Academic journal article Journal of the Illinois State Historical Society

Was Illinois Governor Richard Yates Intimidated by the Copperheads during the Civil War?

Academic journal article Journal of the Illinois State Historical Society

Was Illinois Governor Richard Yates Intimidated by the Copperheads during the Civil War?

Article excerpt

UNTIL 1948, WHEN WILLIAM B. HESSELTINE published Lincoln and the War Governors, it was conceded that Governor Richard Yates of Illinois had reacted appropriately to threats conveyed to him by secessionists opposed to Lincoln, variously known as Peace Democrats or copperheads. However, the tide turned dramatically against Yates once Hesseltine claimed that the Illinois governor had vastly overestimated these threats. "On dozens of letters the Governor wrote endorsements indicating his complete acceptance of each rumor. None of the letters, indicating as they do the hysteria of the writers, furnishes specific information of the alleged meetings and plots."1 Hesseltine was especially scornful of Yates' fears that secret societies were conspiring to overthrow the government. Alluding to the federal elections of October and November 1862 he wrote:

The Governor was convinced that only a secret society could have encompassed his [Republican Party's] defeat, and he listened credulously as rumors from all parts of the state recounted the dark meetings of the dread Knights of the Golden Circle.... As the Governor listened to ru- mors, his alarm increased. He heard that Democrats were patronizing gun shops, and getting weapons repaired that had not been used for twenty years. He heard that lawyers refused to take oaths in the courts, that rebels were drilling in one county and were ready to unfurl the rattle snake flag, that the Knights of the Golden Circle were meeting in the moonlight, that the army was filled with traitors, that threats to assassinate the Governor were boldly made.2

One of Hesseltine's graduate students, Frank L. Klement, echoed the skepticism of his mentor, and devoted his career to denying the menace of the copperheads. In his books and articles he questioned their motives as well as those generally frustrated with the course of the war. In the Forward to Jennifer Webers 2006 book, Copperheads: The Rise and Fall of Lincolns Opponents in the North, James M. McPherson, Pulitzer Prize winning Civil War scholar, wrote: "Until now the foremost historian of the Copperheads was the late Frank L. Klement, whose several books advanced the central thesis that the Copperhead 'fire in the rear' was mostly a 'fairy tale,' a 'figment of Republican imagination' compounded of 'lies, conjectures, and political malignancy.'"3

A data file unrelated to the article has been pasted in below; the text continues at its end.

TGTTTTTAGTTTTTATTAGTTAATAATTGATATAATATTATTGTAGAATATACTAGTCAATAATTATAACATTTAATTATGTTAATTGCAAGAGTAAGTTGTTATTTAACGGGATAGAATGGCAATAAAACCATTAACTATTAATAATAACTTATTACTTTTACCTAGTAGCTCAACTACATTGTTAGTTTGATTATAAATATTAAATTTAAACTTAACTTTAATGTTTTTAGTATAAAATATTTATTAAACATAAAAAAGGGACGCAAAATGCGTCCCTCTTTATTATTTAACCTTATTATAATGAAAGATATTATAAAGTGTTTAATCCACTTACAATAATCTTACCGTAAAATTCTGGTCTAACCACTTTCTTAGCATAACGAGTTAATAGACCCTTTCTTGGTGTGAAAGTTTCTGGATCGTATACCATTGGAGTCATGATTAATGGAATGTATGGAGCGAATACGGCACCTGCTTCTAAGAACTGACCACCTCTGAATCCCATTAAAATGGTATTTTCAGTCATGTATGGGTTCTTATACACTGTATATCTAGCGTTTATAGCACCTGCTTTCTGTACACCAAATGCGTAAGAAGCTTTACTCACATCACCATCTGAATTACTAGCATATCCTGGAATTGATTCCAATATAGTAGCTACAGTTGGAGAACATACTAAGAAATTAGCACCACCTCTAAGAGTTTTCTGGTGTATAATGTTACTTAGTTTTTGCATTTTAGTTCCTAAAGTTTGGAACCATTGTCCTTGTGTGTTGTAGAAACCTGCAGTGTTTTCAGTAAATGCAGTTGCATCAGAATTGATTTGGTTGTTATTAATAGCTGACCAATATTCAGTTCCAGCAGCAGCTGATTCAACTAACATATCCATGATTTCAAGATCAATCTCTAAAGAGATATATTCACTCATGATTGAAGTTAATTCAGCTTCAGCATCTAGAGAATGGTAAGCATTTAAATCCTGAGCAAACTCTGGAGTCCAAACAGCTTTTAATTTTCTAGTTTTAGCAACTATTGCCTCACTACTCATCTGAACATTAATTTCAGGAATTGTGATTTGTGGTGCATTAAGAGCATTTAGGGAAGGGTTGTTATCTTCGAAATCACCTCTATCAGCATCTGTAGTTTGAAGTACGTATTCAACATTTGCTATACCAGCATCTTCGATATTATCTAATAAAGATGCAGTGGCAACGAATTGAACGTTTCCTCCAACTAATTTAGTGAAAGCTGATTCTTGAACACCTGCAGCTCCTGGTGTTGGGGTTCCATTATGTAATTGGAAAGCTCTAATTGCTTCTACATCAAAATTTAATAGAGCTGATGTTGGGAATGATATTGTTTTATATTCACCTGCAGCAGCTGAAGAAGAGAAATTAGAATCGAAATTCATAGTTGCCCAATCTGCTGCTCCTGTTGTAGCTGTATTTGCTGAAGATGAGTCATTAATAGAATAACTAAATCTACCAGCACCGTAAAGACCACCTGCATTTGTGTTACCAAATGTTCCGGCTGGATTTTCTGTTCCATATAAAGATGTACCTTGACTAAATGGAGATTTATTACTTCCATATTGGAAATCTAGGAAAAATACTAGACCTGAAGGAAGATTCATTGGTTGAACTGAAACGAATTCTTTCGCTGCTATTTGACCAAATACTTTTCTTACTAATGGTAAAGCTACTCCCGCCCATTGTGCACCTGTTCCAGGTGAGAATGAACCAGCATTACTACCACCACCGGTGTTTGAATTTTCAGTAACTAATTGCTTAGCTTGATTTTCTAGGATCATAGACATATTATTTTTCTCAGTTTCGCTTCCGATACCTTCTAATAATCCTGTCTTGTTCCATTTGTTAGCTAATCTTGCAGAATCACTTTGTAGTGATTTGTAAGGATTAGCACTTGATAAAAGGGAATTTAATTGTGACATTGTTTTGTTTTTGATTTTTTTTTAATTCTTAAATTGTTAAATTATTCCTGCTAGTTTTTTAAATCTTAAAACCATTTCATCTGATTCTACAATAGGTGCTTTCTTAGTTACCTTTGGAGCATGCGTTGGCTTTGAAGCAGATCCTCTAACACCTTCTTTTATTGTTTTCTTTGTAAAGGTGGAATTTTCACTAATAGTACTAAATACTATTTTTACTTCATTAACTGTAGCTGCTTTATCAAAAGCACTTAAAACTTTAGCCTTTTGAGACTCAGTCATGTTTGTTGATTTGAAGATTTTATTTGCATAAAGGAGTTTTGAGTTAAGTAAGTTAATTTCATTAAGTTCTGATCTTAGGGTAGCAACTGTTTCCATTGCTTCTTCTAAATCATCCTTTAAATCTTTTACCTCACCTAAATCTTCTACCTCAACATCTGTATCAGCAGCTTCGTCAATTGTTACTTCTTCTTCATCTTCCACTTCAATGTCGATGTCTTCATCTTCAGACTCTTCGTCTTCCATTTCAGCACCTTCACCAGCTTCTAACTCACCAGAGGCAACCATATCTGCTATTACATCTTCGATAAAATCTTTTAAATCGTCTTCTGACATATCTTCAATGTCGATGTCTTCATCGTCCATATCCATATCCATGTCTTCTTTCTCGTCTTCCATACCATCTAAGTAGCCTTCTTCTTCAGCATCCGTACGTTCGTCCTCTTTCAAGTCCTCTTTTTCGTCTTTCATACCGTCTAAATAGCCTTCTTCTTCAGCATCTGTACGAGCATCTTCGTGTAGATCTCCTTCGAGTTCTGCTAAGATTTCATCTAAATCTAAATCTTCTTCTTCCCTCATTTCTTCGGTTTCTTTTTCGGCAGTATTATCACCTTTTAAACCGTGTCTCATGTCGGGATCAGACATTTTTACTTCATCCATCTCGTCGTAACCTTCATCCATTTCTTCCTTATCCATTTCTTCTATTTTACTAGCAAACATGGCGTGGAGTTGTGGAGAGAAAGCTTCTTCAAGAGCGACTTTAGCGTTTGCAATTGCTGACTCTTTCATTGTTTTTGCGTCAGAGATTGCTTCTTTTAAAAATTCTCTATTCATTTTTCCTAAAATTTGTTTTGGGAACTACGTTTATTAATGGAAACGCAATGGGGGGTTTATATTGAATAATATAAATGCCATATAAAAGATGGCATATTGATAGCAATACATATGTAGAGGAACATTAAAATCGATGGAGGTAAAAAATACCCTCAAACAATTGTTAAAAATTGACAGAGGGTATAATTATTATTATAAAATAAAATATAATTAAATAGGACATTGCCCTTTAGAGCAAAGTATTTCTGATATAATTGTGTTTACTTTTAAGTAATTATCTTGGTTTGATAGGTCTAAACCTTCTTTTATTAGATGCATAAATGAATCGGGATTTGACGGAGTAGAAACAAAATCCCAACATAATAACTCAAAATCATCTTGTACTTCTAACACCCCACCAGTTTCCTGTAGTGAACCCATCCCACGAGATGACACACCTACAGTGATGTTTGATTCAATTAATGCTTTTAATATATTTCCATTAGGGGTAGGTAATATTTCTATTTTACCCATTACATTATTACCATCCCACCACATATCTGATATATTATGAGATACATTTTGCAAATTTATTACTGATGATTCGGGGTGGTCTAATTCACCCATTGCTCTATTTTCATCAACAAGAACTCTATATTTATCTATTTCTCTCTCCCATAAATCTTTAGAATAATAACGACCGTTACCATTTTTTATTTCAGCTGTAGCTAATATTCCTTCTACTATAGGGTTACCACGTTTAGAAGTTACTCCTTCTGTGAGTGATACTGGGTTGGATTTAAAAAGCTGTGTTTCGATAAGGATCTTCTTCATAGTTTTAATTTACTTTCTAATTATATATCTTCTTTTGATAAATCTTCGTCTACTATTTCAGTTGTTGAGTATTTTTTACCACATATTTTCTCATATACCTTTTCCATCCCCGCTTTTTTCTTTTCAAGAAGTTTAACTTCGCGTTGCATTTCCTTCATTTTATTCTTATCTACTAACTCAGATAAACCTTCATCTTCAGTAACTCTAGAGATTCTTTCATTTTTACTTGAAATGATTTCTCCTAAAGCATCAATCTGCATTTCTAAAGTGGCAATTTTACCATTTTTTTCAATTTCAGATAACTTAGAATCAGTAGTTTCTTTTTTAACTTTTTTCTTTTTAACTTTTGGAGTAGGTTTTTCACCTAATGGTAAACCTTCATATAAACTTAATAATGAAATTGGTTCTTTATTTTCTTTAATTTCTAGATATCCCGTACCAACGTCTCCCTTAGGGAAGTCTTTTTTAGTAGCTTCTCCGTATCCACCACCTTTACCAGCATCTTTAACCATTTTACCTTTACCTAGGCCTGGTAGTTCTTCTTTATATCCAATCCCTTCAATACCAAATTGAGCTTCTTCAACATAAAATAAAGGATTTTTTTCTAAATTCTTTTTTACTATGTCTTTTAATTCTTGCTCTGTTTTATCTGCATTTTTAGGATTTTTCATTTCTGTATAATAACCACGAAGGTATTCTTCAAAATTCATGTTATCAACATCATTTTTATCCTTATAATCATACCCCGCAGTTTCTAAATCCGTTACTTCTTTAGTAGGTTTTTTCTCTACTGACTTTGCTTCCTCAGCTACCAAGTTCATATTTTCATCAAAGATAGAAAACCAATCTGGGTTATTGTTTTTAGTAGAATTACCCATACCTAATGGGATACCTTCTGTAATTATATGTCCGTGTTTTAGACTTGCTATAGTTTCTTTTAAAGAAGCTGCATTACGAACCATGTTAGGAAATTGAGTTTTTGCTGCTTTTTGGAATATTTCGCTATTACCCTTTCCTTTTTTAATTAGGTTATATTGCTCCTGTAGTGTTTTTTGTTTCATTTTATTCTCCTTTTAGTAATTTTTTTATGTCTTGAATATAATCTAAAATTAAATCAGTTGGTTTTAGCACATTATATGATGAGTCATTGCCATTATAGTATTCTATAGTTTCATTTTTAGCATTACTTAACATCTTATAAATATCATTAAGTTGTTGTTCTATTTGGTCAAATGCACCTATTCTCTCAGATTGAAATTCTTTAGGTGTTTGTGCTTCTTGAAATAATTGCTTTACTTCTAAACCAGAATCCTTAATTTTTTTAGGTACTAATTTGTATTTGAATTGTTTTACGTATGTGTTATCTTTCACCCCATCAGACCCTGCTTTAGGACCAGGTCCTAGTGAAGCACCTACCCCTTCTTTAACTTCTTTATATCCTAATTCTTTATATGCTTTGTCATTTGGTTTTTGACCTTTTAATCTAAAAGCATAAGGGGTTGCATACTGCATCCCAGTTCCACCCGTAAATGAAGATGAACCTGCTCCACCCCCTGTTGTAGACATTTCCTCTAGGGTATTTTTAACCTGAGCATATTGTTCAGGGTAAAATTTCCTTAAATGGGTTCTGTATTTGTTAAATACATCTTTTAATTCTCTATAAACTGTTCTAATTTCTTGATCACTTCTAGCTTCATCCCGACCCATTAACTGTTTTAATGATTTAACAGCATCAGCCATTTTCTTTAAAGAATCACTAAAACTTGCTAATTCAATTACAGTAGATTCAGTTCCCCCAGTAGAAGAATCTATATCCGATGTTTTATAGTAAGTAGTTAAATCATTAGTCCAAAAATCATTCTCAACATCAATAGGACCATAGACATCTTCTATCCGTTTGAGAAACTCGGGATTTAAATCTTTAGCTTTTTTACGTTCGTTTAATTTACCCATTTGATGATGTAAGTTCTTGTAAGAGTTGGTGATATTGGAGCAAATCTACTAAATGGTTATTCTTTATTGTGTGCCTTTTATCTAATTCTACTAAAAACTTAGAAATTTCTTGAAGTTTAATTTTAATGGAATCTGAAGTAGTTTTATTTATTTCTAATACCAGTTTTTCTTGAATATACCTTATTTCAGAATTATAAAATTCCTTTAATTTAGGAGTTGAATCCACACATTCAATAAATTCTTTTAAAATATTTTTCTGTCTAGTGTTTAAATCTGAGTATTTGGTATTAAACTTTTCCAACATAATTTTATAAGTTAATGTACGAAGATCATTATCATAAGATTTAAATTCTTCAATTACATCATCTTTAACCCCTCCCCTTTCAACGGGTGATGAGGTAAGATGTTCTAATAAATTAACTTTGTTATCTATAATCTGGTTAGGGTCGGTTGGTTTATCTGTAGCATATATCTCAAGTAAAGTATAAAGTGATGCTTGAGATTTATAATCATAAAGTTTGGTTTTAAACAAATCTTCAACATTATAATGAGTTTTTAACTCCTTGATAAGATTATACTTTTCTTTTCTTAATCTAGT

Based on the collection of letters to Yates from ordinary Illinois citizens,4 we contend that the threats of the copperheads were not only genuine, but that the governor had every reason to believe in them in spite of Klement's criticism: "Usually the gullible letter-writers reported upon what they had heard rather than what they had seen. Usually the rumormongers reported on what was happening in neighboring counties rather than their own. Usually the letter-writers were the uneducated and the credulous."5 To bolster his attack, Klement cited multiple examples of mistakes of grammar and spelling.

The following two letters were typical of many we examined. They are articulate, literate, and speak from personal knowledge. On January 6, 1863 A. and E. Babcock and several other farmers in Union County wrote to Yates:

We find it necessary in consequence of outrages recently committed in this county upon the property of Union men to appeal to you for protection. The hatred and fiendish malice of Tories or rebel sympathizers in this vicinity is beginning to show itself in open acts of violence such as poisoning horses, destroying orchards of young fruit trees, and vari- ous other acts of which you are probably already aware.... The outrages are mostly perpetrated by deserters from the army (Nimmo's regiment), Illinois volunteers. There are some 40 of them in the eastern part of this county.... Must we protect ourselves by retaliating and thus bring about such a state of affairs as have been enacted in Missouri?6

The letter then went on to mention concrete details: Mr. Evans and his brothers of Cobden lost 1,700 fine peach trees; A. …

Search by... Author
Show... All Results Primary Sources Peer-reviewed

Oops!

An unknown error has occurred. Please click the button below to reload the page. If the problem persists, please try again in a little while.